Companies selling their products and services in the Middle East
need to know:
local law protections held by local distributors
agent registration system and registration mechanics
plan ahead—what to do if the relationship sours
exercise caution in licensing IP
Inability to smoothly terminate agent or distributor
May have to pay compensation upon termination, or commission even after
If a formal dispute arises, agent may be able to block imports of foreign principal
goods into the territory
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The Middle East Work Week
Ten years ago, most countries had a Saturday
through Wednesday work week, and a Thursday-
Today, Jordan, Qatar, Kuwait, UAE, Bahrain, Syria,
Egypt, Libya, Iraq and Algeria have adopted the
Friday-Saturday weekend. As of 2013, Oman
and Saudi Arabia have also adopted the Friday-
(The Thursday-Friday weekend remains in Yemen,
Sudan, Afghanistan and Iran)
Some countries—Lebanon, Tunisia, Morocco and
Turkey—have always followed the “international”
This creates (manageable) issues in organizing
cross-border schedules and deadlines, and drafting
contracts (“Business Day” definition)
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US Export Controls and Sanctions
Office of Foreign Assets Control (OFAC) – sanctions enforcement
US law can substantially impact what goods are exported abroad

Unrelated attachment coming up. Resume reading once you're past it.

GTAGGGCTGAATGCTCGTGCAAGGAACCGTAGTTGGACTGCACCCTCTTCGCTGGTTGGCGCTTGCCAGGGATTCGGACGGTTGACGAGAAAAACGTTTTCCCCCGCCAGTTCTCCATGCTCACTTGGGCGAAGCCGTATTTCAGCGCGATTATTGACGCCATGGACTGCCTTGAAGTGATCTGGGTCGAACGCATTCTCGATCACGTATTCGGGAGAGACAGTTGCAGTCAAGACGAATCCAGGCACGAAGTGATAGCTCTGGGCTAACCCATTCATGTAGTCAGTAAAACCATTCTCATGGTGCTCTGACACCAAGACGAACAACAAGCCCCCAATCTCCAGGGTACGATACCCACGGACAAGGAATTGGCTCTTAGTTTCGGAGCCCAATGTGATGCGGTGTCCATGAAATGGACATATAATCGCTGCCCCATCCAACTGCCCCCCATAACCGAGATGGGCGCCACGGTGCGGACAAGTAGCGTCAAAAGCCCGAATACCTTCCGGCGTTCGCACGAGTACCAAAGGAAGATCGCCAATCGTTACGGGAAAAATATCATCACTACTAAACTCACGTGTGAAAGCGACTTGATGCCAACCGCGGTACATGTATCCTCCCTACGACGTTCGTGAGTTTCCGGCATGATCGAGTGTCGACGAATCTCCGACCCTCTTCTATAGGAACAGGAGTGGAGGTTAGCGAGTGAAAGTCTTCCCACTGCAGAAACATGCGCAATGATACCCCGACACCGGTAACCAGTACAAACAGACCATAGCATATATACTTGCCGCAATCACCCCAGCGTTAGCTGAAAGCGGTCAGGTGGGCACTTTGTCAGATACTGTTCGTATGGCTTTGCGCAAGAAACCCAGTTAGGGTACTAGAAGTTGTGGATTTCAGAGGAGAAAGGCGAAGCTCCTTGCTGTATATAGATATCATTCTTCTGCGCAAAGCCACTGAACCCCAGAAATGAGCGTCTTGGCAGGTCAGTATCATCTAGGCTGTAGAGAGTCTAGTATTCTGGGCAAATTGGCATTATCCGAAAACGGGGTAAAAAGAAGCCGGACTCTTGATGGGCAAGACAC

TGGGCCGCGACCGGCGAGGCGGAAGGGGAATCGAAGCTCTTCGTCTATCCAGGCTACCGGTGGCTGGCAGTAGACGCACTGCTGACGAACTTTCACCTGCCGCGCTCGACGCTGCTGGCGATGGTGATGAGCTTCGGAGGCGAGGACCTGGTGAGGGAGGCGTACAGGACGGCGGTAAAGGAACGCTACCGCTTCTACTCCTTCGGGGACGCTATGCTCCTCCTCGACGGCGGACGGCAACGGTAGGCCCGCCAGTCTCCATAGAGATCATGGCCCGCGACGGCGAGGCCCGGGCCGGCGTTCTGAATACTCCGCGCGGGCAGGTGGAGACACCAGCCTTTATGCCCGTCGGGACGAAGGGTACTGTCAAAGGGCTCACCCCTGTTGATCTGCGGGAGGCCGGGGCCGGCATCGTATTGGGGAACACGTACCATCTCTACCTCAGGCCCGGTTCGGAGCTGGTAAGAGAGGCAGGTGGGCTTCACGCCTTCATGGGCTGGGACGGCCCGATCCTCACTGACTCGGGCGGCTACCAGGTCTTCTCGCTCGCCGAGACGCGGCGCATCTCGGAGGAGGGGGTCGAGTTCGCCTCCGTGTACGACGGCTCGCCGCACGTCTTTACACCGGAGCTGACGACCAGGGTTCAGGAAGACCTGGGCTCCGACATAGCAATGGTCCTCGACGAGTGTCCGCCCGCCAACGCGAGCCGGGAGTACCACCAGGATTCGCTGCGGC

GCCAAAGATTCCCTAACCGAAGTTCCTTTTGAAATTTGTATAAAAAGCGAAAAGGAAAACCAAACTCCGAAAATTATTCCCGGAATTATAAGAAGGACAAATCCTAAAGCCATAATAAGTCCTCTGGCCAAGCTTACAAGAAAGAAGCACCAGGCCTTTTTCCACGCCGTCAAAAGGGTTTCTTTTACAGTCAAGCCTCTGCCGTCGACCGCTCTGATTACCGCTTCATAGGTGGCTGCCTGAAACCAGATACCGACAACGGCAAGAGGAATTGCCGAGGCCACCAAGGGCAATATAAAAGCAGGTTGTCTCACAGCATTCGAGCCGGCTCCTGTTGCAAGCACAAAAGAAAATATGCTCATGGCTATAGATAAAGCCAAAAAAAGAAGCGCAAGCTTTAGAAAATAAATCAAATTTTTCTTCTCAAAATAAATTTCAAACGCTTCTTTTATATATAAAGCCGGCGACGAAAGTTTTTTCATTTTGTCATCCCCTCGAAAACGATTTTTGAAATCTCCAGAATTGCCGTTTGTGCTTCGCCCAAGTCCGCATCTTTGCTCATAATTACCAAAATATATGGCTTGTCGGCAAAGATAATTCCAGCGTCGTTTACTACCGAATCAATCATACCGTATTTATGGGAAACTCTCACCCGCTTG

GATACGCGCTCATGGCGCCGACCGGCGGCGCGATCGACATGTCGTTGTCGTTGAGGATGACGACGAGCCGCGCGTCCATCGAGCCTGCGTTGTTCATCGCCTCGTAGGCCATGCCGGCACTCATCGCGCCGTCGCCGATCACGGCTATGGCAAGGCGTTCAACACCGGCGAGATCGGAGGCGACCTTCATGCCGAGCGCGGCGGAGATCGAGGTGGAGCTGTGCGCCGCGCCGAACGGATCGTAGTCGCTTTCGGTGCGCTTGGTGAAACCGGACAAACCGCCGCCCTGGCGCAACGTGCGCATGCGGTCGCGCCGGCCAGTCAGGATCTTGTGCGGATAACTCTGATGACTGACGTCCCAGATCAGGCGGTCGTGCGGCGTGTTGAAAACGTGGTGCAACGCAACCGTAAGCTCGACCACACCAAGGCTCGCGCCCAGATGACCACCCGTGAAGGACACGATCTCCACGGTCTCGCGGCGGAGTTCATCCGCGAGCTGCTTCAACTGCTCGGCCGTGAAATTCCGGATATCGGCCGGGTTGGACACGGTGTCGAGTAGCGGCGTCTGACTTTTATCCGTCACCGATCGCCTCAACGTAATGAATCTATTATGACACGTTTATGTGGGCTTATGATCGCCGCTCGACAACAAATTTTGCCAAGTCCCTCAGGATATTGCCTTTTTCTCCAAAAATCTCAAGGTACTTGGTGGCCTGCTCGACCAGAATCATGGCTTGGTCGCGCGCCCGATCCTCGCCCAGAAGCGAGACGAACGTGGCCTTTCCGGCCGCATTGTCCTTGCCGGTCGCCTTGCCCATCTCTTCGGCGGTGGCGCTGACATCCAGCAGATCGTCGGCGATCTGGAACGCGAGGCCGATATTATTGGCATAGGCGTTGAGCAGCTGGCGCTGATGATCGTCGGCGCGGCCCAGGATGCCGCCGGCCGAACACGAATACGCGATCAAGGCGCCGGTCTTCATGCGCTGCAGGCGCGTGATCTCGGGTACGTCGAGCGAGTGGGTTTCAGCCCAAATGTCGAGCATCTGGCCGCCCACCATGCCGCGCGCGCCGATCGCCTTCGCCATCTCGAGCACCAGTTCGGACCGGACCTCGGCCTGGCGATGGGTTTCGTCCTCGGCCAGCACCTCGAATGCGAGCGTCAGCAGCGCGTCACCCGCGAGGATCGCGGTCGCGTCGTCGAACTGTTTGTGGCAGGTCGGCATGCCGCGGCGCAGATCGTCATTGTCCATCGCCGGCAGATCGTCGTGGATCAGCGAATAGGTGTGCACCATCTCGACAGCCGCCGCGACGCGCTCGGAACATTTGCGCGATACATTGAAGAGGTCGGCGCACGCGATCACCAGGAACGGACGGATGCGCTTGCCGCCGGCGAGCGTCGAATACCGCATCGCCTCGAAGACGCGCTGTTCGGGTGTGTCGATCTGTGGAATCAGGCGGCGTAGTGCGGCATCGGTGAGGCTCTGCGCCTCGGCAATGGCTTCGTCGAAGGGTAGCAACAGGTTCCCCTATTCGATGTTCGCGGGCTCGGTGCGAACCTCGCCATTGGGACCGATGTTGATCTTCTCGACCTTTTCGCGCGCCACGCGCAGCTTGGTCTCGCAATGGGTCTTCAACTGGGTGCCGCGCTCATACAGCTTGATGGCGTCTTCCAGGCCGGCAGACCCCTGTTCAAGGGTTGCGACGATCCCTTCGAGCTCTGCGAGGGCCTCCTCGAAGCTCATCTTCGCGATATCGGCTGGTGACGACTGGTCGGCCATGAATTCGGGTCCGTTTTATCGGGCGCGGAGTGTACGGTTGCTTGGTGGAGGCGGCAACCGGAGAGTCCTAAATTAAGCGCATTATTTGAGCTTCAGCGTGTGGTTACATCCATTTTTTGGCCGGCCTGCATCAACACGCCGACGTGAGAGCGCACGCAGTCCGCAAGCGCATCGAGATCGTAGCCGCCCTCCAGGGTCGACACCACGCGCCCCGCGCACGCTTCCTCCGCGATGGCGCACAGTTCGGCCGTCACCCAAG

Numerous sanctioned countries and organizations in the Middle East:
former Iraqi Baathist officials
Risks for US companies are compounded because the heavy trade
between Dubai, UAE and Iran is well-known
The export or licensing of technology may require export licenses
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US FCPA Prohibits Bribery of Foreign Public Officials
US law criminalizes bribery of foreign public official (under the definition of
Large number of FCPA investigations involve the Middle East, which
makes it a high-risk jurisdiction for many companies
Department of Justice is increasing enforcement
Additionally, bribery is a criminal offense in most Middle Eastern countries
A newer regime that may have stricter requirements than the US FCPA
Required measures for persons subject to jurisdiction
Implementing a careful compliance system and monitor it on an ongoing
Importantly, advising local employees and agents of US law requirements
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Israel: Arab League Boycott and US Anti-Boycott (1)
Arab League Boycott
Primary boycott: Products and services that originate in Israel
Secondary boycott: Businesses that do business with Israel
Tertiary Boycott: Businesses that do business with boycott violators
“Primary boycott” still actively enforced in most countries, many countries still
maintain “blacklist” of companies and businesses deemed to violate the boycott
US Anti-Boycott Law
US implemented “anti-boycott” law in 1977 to encourage non-compliance with Arab
Requires reporting of any request, condition, or contractual provision to comply